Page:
Winning awards fortheir initiatives were Callahan Intermediate School in Nassau County, Denn John Middle School in Osceola County, Gulf Middle School and Hudson Elementary School in Pasco County, Killearn Lakes Elementary School in Leon County, Minneola Elementary School in Lake County, Poinciana Elementary School in Monroe County, Thomas L. Sims Middle School in Santa Rosa County and Woodlands Community Middle School in Palm Beach County.
The winners will be formally recognized and invited to share their award-winning programs at the Educational Strategies and Student Engagement Institute in November.
FWC staff recognized for conservation efforts
JohnHunt, a biologist working for the Florida Fish and Wildlife Conservation Commission, and FWC officer MichaelBibeau were both honored this week by the Florida Guides Association for their conservation efforts.
For his “passionate commitment” to protecting marine fisheries, Hunt received the Capt. Phil Chapman Award. He is known across the globe for scientific contributions that have been instrumental in preserving the Caribbean spiny lobster fishery.
GilMcRae, Director of FWC’s Fish and Wildlife Research Institute, said Hunt “embodies” the needed application of “sound science and collective problem-solving approach that relies upon strong partnerships among government, stakeholders and environmental groups.”
“Perhaps, most importantly, John is a tireless advocate for his staff within the agency,” added McRae. “He has repeatedly shown admirable dedication and commitment to his staff, serving as a model for all of us with his leadership, compassion and courage.”
For his work patrolling Pinellas County, Bibeau was honored with the Trained Eyes Coastwatchers Officer of the Year award.
“The hard work of my brothers and sisters in conservation law enforcement inspires me to do my job every day to the best of my ability,” Bibeau said.
Parks surpass prescribed-fire record
The Florida Park Service has beaten a previous record for the amount of land managed by prescribed fire in a fiscal year.
More than 80,837 acres of land have been managed via controlled burns this year. The process is extremely beneficial to the environment, and remains a safe and effective way to help woodlands; the fires are planned, set and extinguished by specialized staff.
“We are proud of Florida State Parks staff for setting a new record for protecting park habitat with prescribed fire,” said Florida State Parks Director EricDraper. “Florida is fortunate to have such dedicated people working in state parks reducing risks of wildfire and restoring natural systems.”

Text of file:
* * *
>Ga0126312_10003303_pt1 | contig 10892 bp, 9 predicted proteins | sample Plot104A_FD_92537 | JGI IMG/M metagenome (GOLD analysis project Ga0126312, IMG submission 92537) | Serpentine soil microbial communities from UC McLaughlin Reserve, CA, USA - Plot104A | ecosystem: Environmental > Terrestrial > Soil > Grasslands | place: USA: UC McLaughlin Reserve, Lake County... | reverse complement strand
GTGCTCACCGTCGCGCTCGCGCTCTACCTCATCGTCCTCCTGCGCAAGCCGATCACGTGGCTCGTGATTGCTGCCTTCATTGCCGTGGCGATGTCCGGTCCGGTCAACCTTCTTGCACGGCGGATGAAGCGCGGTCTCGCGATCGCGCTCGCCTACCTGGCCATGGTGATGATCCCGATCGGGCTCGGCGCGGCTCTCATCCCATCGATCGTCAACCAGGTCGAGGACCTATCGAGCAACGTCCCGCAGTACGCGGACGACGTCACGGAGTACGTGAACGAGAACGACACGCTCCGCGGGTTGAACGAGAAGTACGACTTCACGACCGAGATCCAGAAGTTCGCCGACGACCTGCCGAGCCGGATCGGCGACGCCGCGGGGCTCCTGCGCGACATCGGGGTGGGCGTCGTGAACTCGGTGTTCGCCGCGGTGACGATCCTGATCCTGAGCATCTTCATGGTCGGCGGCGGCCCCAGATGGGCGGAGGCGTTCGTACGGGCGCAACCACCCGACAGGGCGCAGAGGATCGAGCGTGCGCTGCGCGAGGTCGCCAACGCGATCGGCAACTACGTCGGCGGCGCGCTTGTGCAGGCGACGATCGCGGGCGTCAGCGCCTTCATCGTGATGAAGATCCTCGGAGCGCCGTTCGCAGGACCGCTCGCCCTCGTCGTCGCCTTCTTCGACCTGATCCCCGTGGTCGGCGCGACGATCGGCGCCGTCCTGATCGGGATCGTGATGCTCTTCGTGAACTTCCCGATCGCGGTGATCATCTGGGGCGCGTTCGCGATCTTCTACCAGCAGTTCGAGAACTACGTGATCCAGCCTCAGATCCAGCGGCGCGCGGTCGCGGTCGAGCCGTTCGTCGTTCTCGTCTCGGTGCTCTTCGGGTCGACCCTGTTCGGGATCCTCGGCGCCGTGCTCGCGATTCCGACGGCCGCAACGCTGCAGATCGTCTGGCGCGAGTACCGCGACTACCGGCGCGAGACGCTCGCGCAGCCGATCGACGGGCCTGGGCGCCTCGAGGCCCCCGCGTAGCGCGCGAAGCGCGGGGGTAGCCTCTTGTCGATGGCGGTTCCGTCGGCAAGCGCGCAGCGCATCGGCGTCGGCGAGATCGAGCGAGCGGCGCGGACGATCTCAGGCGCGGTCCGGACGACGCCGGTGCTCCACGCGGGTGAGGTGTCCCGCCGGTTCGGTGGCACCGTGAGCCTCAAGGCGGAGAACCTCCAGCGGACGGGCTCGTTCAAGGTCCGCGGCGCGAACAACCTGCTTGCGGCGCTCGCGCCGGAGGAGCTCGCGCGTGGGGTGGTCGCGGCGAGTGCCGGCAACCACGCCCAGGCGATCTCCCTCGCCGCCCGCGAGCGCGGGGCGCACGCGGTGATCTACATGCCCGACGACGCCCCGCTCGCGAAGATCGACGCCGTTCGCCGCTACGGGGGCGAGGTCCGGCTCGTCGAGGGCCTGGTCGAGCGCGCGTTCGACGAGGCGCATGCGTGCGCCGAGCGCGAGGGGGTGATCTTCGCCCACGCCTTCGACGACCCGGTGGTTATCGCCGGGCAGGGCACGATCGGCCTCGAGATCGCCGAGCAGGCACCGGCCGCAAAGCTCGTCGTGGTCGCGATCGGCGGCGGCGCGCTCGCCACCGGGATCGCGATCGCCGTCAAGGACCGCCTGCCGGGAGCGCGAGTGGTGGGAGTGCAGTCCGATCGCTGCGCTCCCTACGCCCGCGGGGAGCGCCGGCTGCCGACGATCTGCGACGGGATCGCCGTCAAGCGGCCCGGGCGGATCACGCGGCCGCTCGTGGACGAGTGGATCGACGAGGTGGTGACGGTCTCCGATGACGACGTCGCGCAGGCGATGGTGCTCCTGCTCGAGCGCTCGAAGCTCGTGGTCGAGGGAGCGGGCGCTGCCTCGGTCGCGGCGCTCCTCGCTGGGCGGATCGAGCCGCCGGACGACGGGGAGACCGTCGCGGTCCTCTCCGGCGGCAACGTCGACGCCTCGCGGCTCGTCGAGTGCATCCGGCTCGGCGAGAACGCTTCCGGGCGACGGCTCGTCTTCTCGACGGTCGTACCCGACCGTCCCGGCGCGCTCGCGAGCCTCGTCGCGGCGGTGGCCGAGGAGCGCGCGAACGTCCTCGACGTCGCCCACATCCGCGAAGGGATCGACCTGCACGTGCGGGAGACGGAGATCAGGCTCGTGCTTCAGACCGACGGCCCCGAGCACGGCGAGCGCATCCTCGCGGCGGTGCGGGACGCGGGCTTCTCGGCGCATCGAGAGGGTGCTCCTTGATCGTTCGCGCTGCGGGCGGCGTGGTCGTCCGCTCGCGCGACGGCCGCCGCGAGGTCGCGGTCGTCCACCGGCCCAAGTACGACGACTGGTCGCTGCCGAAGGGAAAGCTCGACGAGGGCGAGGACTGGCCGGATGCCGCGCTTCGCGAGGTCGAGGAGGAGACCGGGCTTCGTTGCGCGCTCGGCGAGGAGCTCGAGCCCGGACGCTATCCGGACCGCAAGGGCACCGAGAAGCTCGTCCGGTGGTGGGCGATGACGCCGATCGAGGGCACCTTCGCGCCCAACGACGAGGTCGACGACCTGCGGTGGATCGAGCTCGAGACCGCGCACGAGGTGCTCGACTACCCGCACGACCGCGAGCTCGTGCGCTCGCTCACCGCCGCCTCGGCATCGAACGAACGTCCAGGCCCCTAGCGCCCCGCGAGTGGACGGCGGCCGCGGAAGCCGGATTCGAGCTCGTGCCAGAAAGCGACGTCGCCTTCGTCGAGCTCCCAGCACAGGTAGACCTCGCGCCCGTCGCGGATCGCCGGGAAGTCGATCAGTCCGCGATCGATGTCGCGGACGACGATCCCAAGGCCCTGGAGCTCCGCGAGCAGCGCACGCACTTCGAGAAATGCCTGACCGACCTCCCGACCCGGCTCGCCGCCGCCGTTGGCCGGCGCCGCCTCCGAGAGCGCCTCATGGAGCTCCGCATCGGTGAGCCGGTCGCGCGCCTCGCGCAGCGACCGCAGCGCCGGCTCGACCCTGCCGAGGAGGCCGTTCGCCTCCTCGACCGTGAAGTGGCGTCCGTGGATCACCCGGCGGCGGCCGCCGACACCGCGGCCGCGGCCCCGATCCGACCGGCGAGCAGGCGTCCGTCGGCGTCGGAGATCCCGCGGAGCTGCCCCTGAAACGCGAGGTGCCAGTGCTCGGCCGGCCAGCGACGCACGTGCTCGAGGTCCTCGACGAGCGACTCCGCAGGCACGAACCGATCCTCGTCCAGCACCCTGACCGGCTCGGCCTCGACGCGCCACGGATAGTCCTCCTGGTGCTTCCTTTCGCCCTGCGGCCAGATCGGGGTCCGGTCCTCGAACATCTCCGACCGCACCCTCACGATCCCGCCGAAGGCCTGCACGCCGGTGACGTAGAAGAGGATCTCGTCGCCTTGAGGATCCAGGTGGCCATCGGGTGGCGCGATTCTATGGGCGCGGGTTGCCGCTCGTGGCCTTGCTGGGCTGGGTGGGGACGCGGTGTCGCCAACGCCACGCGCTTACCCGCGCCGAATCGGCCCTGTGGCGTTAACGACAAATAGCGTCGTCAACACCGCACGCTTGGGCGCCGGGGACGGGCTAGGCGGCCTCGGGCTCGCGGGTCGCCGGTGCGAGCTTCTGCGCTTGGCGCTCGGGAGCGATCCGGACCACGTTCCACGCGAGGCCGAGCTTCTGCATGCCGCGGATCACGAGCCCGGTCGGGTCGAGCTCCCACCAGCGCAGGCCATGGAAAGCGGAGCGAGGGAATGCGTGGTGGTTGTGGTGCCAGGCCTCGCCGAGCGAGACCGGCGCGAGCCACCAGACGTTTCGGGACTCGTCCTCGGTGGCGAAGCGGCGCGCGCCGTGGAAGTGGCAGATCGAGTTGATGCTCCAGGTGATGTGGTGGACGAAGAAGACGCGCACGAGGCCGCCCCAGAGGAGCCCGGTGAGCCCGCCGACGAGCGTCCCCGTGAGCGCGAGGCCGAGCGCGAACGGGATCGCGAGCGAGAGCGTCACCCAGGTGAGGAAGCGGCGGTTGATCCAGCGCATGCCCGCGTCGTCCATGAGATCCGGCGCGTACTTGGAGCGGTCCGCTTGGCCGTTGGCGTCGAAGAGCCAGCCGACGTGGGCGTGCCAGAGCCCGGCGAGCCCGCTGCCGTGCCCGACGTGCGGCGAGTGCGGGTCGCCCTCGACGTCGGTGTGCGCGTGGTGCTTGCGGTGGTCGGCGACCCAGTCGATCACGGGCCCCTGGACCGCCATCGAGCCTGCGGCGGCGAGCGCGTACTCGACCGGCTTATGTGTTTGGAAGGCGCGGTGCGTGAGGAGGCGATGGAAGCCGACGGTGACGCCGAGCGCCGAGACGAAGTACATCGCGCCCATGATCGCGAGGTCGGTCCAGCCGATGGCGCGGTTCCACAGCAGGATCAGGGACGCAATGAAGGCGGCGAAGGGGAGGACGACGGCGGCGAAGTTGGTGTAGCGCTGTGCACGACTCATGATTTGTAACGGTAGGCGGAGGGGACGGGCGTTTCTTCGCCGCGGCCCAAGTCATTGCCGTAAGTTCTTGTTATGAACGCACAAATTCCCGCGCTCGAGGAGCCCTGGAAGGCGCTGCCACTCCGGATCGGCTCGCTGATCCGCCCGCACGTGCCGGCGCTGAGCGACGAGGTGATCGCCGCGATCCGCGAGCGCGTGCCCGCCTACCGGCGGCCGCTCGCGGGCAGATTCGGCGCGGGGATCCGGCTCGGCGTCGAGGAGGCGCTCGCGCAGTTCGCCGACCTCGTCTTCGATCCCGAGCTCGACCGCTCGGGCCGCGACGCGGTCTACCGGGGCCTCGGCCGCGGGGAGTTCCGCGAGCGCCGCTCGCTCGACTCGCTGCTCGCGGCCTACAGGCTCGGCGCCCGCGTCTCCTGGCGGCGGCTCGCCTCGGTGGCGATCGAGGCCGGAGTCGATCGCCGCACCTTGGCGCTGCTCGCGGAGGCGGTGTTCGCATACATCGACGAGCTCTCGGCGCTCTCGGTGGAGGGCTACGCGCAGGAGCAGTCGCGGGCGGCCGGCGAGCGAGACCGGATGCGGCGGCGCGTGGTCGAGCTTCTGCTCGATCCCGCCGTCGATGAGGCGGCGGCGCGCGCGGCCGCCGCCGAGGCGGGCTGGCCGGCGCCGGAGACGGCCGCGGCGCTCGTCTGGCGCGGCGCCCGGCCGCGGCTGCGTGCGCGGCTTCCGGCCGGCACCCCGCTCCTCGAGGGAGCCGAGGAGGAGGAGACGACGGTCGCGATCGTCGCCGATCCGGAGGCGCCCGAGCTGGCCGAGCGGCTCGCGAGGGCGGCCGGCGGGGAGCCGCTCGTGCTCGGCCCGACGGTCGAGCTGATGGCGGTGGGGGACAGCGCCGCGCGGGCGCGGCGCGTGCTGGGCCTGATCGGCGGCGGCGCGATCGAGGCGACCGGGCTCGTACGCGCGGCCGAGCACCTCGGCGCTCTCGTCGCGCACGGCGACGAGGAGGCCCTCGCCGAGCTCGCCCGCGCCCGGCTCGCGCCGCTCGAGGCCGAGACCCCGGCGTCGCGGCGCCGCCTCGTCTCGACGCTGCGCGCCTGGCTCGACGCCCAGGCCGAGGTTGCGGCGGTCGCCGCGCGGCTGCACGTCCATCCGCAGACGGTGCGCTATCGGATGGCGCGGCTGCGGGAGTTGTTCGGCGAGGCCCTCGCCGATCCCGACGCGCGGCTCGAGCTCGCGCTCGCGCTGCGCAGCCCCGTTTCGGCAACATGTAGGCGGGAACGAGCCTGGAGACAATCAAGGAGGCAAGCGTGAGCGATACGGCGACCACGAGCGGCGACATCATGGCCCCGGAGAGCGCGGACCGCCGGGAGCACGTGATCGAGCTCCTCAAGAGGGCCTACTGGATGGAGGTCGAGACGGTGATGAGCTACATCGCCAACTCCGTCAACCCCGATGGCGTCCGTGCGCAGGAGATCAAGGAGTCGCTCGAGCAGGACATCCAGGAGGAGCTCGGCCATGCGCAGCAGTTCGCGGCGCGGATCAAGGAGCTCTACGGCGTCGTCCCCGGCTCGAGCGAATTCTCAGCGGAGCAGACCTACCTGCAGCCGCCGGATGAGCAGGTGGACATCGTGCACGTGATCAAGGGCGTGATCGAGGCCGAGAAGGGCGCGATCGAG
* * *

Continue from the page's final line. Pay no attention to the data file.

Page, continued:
The risk of wildfires is mitigated through prescribed fires because the deliberate blazes can be used to target areas where dry, dead plants have accumulated. It’s an effective tool that allows park workers to clear brush out of the way. Other benefits of controlled burns include increased nutrients in soil and upticks in biodiversity.
There are 175 state parks in Florida, 67 of them have seen more than 390 prescribed fires this year.
Preliminary citrus budget gets approval
The Florida Citrus Commission approved a preliminary $17.68 million spending plan for the Florida Department of Citrus in the 2018-2019 fiscal year.
That’s a $442,000 increase from last year, which ended up being one of the worst years for Florida citrus in recent history as it reeled from the devastation caused by Hurricane Irma.
The tentative plan figures Florida citrus growers should produce 60 million boxes of oranges and 5 million boxes of grapefruit. The budget is based on a tax projection of $.07 per box of processed oranges, all grapefruit and all specialty fruit. A tax of $.05 is projected for fresh oranges.
Though the overall budget increased, international programs, scientific research, and administration components of the budget saw cuts.
The budget will not be finalized until October, after the USDA releases its initial crop forecast for the upcoming season. Florida growers are on track to produce just 44.95 million boxes of oranges this year, according to the latest USDA forecast, and citrus groves suffered extensive damage that could affect crop production for years to come.
No SunPass fines during update
Good news for drivers: there’ll be no late fees or penalties as the state updates the troubled SunPass electronic toll collection system.
“I share the frustrations with our customers over the rollout of (the updated system) and find it unacceptable,” said MikeDew, secretary of the Florida Department of Transportation.
“We will not be imposing late fees or penalties on SunPass accounts until the system is providing the benefits and ease of access that our customers deserve and expect.”
“The SunPass system has accumulated toll charges for customer accounts since the maintenance period began June 1,” a news release said. “In the best interest of the customer, the posting of toll charges was withheld until the website and call center systems were operating more efficiently.”